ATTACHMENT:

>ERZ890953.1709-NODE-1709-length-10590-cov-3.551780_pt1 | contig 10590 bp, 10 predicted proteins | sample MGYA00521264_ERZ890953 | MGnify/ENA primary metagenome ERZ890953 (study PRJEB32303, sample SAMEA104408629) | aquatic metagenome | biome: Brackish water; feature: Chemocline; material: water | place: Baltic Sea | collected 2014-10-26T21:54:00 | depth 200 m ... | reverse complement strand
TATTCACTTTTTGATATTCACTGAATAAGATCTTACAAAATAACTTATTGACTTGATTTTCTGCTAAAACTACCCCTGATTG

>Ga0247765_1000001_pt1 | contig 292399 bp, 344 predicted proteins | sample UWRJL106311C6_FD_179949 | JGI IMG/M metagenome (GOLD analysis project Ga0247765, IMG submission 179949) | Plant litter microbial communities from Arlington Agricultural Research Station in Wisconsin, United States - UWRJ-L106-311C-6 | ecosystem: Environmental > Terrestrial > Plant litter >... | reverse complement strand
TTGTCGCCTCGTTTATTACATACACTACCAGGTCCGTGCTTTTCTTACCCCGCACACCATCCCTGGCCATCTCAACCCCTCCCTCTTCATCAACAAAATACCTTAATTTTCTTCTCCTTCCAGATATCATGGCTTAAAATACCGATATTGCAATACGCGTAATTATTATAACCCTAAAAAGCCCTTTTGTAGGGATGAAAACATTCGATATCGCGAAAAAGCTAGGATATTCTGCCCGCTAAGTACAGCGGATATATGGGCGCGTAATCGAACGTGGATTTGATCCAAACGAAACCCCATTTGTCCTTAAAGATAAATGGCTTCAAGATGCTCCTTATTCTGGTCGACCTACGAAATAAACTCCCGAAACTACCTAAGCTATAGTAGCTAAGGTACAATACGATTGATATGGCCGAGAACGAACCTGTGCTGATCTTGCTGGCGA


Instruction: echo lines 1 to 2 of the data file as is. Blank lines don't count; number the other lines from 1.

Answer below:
>ERZ890953.1709-NODE-1709-length-10590-cov-3.551780_pt1 | contig 10590 bp, 10 predicted proteins | sample MGYA00521264_ERZ890953 | MGnify/ENA primary metagenome ERZ890953 (study PRJEB32303, sample SAMEA104408629) | aquatic metagenome | biome: Brackish water; feature: Chemocline; material: water | place: Baltic Sea | collected 2014-10-26T21:54:00 | depth 200 m ... | reverse complement strand
TATTCACTTTTTGATATTCACTGAATAAGATCTTACAAAATAACTTATTGACTTGATTTTCTGCTAAAACTACCCCTGATTG